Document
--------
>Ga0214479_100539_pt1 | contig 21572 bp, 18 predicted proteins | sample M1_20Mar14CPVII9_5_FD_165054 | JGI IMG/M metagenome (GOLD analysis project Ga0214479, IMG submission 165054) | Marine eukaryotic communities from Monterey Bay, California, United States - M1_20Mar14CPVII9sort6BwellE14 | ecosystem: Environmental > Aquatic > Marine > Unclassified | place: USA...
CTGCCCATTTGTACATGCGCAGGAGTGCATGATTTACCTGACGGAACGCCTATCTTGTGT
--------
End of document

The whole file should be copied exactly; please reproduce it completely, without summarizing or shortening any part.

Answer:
>Ga0214479_100539_pt1 | contig 21572 bp, 18 predicted proteins | sample M1_20Mar14CPVII9_5_FD_165054 | JGI IMG/M metagenome (GOLD analysis project Ga0214479, IMG submission 165054) | Marine eukaryotic communities from Monterey Bay, California, United States - M1_20Mar14CPVII9sort6BwellE14 | ecosystem: Environmental > Aquatic > Marine > Unclassified | place: USA...
CTGCCCATTTGTACATGCGCAGGAGTGCATGATTTACCTGACGGAACGCCTATCTTGTGT